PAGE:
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ZRK-SD Kub 3M9
SA-6 Gainful

The SA-6 GAINFUL (2K12 KUB/KVADRAT) is a two stage, solid-fuel, low-altitude SAM. Although it is frequently reported that a naval version of the missile is the SA-N-3 GOBLET, this is evidently not the case. The 3M9 KUB self-propelled surface-to-air tactical low-altitude anti-aircraft missile system is intended for destruction of aircraft, missiles, cruise missiles and assault helicopters at low to medium altitudes.

The SA-6 low altitude surface to air missile uses radio command guidance immediately after launch, switching to semi-active radar homing in the terminal phase. In the event of jamming or radar shut down the SA-6 may be guided optically and acquire its target after launch. It has radio command guidance with semi-active radar terminal homing.

Design of the 2K12 is centered around the use of three rail-launched guided missiles utilizing an optical sight and continuous wave target illuminator. Each battery has its own STRAIGHT FLUSH (IS-91) fire control radar, four launchers on an armored carrier chassis, and four transport and support vehicles. Comparable systems include Hawk (US) and Rotale (FR).

The system is characterised by a very good mobility even in demanding cross-country conditions. The tracked platform assures that it can be relocated to any positions in defense of key installations. In its tracked form, the chassis makes use of six double-tired road wheels with the drive sprocket at the rear of the hull. The crew is entirely sealed in their armored vehicle while the traversing launcher - fitting the three missiles - sits atop the hull roof.

The high speed of its anti-aircraft missiles, achieving speeds up to Mach 2.8, permits it to destroy even highly manoeuvring air targets. The system can carry out combat activities in a totally independent manner - it can search, automatically track and recognise air targets, illuminate them and provide anti-aircraft missiles homing. The system can guide three missiles to one target at any given time. It can automatically track up to 6 air targets and control 2 missiles at the same time. Reloading of the missiles from transport vehicle to launcher takes about 10 minutes. A built-in TV camera with the range of 25 km range increases the resistance of the system against EW.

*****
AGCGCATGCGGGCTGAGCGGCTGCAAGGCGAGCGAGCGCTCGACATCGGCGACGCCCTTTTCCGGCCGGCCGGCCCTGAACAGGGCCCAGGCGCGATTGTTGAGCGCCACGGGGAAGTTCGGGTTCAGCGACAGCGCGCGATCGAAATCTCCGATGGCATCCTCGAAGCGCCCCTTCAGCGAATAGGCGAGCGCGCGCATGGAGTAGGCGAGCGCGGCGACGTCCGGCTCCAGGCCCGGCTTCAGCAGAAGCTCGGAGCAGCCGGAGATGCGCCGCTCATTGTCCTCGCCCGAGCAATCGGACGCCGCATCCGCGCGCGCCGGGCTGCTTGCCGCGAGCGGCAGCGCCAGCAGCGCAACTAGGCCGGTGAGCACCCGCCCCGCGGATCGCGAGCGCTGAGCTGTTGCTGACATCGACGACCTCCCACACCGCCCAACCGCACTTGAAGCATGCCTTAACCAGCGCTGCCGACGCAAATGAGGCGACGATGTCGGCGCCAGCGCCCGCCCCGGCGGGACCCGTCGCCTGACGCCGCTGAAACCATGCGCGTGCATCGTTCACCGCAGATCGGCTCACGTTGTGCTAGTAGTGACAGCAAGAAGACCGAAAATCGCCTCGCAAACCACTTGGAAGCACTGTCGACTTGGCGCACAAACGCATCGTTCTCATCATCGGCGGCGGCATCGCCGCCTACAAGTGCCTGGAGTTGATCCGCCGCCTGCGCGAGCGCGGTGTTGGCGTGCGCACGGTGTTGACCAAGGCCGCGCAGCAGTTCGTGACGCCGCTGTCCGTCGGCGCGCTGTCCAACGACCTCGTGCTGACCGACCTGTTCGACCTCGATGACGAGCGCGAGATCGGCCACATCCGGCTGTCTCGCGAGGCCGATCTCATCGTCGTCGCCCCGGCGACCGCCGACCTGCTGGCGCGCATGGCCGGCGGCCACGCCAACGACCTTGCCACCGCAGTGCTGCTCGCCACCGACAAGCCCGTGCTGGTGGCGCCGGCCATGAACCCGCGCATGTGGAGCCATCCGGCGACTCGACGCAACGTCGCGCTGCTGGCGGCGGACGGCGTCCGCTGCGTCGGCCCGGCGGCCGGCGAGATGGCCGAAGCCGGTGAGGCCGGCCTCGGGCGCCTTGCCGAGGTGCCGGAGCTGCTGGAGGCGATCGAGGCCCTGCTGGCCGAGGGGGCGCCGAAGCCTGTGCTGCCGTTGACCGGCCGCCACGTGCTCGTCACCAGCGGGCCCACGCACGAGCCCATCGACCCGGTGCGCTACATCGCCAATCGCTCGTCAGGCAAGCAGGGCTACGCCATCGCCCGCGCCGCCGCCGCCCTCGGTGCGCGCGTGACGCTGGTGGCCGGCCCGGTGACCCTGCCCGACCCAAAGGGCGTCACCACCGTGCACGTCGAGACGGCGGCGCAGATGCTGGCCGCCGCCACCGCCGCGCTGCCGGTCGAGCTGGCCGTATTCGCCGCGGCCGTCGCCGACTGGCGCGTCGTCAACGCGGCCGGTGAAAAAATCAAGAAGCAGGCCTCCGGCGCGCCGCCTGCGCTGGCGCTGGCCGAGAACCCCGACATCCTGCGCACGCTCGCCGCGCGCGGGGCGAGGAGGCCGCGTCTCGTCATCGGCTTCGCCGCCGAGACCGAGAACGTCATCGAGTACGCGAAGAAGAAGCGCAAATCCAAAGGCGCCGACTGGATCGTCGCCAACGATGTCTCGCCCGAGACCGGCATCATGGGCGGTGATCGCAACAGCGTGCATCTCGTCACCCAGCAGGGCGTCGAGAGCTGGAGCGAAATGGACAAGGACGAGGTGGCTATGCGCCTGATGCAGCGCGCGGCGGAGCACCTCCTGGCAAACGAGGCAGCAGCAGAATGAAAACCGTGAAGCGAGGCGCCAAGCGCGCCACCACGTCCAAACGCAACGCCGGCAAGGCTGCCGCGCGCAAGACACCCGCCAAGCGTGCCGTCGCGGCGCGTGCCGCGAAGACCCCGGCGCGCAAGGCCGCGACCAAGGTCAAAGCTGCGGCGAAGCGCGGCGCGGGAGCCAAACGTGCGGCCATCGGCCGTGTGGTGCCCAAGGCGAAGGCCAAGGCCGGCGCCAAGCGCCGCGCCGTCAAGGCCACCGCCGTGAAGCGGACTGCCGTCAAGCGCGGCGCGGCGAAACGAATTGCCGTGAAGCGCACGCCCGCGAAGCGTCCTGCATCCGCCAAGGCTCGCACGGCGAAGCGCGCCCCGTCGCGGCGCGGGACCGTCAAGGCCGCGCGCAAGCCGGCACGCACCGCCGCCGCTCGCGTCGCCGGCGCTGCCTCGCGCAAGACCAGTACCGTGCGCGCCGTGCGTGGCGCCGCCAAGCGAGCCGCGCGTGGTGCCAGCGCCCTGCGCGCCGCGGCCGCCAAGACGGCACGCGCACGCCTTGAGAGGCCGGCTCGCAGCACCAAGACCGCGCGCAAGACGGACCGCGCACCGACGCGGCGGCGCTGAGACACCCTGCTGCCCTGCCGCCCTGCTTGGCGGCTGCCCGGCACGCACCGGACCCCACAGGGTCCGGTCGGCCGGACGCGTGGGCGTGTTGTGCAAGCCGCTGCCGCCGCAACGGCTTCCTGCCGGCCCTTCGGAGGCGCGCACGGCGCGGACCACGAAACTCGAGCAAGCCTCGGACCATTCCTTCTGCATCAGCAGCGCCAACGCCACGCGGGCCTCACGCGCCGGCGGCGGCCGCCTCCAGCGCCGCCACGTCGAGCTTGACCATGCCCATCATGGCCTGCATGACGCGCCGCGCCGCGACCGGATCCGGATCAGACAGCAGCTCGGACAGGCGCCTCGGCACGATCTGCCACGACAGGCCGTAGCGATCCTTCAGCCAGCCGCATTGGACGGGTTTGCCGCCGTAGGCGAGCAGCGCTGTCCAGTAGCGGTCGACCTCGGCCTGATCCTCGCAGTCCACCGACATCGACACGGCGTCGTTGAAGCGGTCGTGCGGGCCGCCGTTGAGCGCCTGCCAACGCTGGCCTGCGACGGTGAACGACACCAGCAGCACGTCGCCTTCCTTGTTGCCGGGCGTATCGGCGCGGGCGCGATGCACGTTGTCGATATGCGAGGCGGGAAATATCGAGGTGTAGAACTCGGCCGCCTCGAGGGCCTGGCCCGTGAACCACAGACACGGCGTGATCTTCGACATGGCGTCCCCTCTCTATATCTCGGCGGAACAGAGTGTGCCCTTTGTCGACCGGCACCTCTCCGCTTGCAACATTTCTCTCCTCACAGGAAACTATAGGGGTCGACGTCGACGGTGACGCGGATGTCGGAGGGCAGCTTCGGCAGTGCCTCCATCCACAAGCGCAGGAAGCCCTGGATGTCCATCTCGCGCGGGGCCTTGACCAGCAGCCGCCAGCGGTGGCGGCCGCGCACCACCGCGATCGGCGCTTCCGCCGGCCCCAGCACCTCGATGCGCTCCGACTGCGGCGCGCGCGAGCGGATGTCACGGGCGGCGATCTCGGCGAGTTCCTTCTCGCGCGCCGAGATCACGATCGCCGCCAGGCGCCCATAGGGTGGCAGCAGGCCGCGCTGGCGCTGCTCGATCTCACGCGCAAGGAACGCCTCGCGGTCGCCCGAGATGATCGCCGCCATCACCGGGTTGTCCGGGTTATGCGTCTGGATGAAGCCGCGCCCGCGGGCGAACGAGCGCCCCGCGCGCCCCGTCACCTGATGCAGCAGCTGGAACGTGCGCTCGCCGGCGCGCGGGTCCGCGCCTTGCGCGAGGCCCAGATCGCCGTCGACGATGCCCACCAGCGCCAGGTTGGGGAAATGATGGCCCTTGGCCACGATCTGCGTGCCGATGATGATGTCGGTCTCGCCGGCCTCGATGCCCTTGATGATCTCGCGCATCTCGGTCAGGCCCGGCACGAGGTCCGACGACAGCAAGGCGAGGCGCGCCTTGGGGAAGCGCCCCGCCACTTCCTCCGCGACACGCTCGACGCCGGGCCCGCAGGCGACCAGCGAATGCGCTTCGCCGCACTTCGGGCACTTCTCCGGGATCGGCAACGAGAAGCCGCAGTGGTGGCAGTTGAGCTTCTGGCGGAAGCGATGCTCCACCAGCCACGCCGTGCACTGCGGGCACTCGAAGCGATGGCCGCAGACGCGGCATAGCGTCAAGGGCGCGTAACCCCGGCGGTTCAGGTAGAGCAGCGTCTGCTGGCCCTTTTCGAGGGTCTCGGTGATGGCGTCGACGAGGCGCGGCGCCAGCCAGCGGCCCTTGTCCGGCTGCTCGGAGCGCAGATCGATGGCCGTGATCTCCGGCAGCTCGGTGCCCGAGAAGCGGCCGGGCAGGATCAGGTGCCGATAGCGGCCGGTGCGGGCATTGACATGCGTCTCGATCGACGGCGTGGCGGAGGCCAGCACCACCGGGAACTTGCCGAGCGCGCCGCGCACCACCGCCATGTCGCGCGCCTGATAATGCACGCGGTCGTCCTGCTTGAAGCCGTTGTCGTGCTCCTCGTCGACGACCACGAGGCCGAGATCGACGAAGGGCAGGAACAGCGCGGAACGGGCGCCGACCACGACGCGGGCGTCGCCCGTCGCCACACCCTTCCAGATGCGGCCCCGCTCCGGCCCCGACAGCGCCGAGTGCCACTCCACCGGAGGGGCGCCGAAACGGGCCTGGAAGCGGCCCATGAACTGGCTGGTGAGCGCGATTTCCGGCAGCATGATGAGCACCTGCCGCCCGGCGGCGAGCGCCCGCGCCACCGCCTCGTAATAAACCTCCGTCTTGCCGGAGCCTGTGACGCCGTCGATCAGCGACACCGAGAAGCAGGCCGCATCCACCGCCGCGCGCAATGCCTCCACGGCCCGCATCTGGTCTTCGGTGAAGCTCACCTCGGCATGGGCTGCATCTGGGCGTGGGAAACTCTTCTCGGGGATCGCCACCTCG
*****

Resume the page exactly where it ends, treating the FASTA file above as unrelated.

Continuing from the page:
Design work on the 2K12 "Kub" system began in 1959 under at NIIP/Vympel (for the missile) and MMZ (for the tracked chassis). The system was developed by the Russian TOROPOV OKB-134 company and produced by Vympel MKB and NIIP. Development of the 3M9 antiaircraft missile for the Kub [Cube] system ended the career of Ivan Ivanovich Toporov, founder of the OKB-134 Special Engineering Office. The missile designed had not been experimentally verified, and it became necessary not only to build the missile but also to simultaneouly conduct basic research.

During the initial test launch in 1961, the 3M9 missiles disintegrated in the air. The associated aerodynamic, engine, and guidance problems compelled Toporov to ask the Ministry of Armaments to extend the deadline for submitting the 3M9 to governmental tests. Toporov was removed from his post of chief engineer at the end of August 1961, becoming department chairman at the Moscow Institute of Aviation, and replaced by Andrey Lyapinov as director of the team. This did not accelerate the work on the 3M9.